Joshua 1-4: Crossing the Jordan


The book of Joshua has two main components, likely by different authors.  The first describes the conquest of Canaan, and the second describes its settlement.   The book is an amalgam of many different sources from many different authors over centuries.  For example, ch. 6-11, about the conquest, was written near the end of the 8th century BC in Judah, when the country was under Assyrian country.  The Book of Settlement (ch 13-21) uses various administrative documents from the end of the 7th century.

In terms of historical accuracy, Joshua directly contradicts archeological data.  Joshua claims that the Israelites conquered the entire region of Canaan, massacred its population, and burnt its cities to the ground.  Archeology suggests that the Israelites were indigenous Canaanites who first settled in the relatively empty central hill country.  There is no widespread destruction at the end of the late Bronze age, when the conquest would have occurred, and at least two of the cities in Joshua–namely Ai and Jericho–did not even exist at the time.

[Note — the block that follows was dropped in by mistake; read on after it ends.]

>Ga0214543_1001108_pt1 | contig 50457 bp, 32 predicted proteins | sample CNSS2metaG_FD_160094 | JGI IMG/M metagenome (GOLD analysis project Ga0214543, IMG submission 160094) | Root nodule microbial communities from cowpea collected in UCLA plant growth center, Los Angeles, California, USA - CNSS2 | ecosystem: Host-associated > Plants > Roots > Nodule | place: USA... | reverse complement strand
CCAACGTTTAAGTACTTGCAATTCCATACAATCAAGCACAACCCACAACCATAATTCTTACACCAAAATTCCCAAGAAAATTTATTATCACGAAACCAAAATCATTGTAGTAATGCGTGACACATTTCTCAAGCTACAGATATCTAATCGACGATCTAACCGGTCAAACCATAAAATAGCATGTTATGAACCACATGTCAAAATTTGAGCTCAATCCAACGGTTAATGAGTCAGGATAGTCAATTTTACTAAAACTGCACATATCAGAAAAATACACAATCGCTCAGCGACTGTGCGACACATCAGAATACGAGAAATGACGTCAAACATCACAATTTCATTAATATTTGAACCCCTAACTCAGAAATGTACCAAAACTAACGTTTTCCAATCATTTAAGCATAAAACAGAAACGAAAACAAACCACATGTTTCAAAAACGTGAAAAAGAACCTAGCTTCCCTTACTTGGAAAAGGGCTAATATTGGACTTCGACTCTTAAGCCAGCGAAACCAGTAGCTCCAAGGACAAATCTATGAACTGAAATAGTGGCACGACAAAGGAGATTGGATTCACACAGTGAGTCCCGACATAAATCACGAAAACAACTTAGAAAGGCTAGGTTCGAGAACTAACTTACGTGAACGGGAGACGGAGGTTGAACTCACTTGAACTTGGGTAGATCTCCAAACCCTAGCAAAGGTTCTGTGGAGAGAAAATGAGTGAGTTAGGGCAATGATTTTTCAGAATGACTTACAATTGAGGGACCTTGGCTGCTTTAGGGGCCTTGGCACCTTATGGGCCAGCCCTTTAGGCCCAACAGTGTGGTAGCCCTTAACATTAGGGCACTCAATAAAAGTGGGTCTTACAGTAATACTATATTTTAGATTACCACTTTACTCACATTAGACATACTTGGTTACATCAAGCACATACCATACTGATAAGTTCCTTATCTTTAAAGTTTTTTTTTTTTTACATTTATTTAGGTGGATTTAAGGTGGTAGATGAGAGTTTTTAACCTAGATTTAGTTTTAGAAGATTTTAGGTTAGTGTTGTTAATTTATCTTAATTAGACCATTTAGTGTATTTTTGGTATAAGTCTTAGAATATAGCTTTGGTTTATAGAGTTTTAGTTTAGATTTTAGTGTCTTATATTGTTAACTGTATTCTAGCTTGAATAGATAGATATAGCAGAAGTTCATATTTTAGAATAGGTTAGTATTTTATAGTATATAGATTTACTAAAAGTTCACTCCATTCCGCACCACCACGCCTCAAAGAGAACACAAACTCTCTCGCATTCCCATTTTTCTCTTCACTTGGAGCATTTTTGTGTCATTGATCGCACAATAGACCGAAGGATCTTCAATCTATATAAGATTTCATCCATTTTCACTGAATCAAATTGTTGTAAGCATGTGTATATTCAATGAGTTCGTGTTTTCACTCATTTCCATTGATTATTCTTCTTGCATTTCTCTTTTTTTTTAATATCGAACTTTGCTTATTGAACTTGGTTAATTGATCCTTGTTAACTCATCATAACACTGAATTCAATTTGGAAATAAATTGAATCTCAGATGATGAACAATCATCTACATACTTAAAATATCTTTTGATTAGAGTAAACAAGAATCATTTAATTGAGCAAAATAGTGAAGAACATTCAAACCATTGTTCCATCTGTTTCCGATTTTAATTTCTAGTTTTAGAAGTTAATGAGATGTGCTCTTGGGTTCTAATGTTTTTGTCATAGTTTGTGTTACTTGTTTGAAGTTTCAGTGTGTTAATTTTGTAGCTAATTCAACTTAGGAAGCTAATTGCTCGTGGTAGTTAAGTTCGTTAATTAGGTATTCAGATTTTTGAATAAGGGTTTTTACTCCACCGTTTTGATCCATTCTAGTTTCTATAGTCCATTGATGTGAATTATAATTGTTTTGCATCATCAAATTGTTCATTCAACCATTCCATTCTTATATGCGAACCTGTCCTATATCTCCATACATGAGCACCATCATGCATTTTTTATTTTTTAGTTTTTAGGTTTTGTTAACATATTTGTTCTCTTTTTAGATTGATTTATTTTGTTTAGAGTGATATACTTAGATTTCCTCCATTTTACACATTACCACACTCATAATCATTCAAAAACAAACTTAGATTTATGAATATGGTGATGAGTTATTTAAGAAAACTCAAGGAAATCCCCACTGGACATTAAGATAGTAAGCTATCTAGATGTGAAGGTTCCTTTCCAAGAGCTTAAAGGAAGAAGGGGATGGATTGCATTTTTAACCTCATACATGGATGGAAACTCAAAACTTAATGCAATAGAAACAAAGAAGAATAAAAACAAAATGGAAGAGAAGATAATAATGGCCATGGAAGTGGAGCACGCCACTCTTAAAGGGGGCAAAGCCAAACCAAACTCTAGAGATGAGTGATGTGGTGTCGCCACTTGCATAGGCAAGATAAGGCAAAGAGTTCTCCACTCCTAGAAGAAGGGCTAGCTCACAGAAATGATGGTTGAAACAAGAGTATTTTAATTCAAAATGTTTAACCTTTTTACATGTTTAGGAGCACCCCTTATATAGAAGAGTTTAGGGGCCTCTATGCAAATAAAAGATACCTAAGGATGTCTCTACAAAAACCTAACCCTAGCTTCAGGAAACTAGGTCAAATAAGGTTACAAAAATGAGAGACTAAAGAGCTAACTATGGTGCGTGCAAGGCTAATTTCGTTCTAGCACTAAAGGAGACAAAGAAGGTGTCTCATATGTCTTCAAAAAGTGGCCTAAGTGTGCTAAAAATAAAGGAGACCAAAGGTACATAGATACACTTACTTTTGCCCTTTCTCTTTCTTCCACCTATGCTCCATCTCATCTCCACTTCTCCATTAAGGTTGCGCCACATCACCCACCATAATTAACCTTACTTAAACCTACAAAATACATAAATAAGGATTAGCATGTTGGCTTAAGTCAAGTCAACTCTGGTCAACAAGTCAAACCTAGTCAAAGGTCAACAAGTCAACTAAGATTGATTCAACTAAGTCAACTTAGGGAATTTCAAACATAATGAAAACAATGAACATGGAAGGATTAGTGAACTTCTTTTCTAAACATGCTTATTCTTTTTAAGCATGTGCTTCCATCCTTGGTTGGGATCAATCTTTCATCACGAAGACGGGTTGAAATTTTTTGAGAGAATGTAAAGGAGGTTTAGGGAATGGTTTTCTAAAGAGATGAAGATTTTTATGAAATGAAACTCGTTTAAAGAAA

Joshua 1-4: After the death of Moses, the LORD commands Joshua to lead the Israelites across the Jordan.  The Reubenites, the Gadites, and the half-tribe of Manasseh go with them as troops, even though their land is on the eastern side of the Jordan.  Joshua sends two spies to Jericho, who stay at a local prostitute’s house.  Because the prostitute hides them from the king of Jericho, and because she realizes God will allow the Israelites to massacre Jericho’s population, she begs them to spare her family, and they agree.  Shortly afterwards, the Israelites set off from Shittim to cross the Jordan.  The LORD blocks the river, turning it into dry land for them to cross.  As they were crossing, the chieftain of each tribe picks up a stone from the middle of the Jordan.  They arrive at Gilgal by the first night, and set the stones up at their camp to remind future generations of the crossing of the Jordan.


  • These chapters are consciously following the model of Moses.  Just as Moses addressed the Transjordanian tribes about their obligation (Numbers 32), so does Joshua (1:12-15).  Just as Moses sends spies (Num. 13), so does Joshua.  Moses parts the Reed Sea, while Joshua parts the Jordan.
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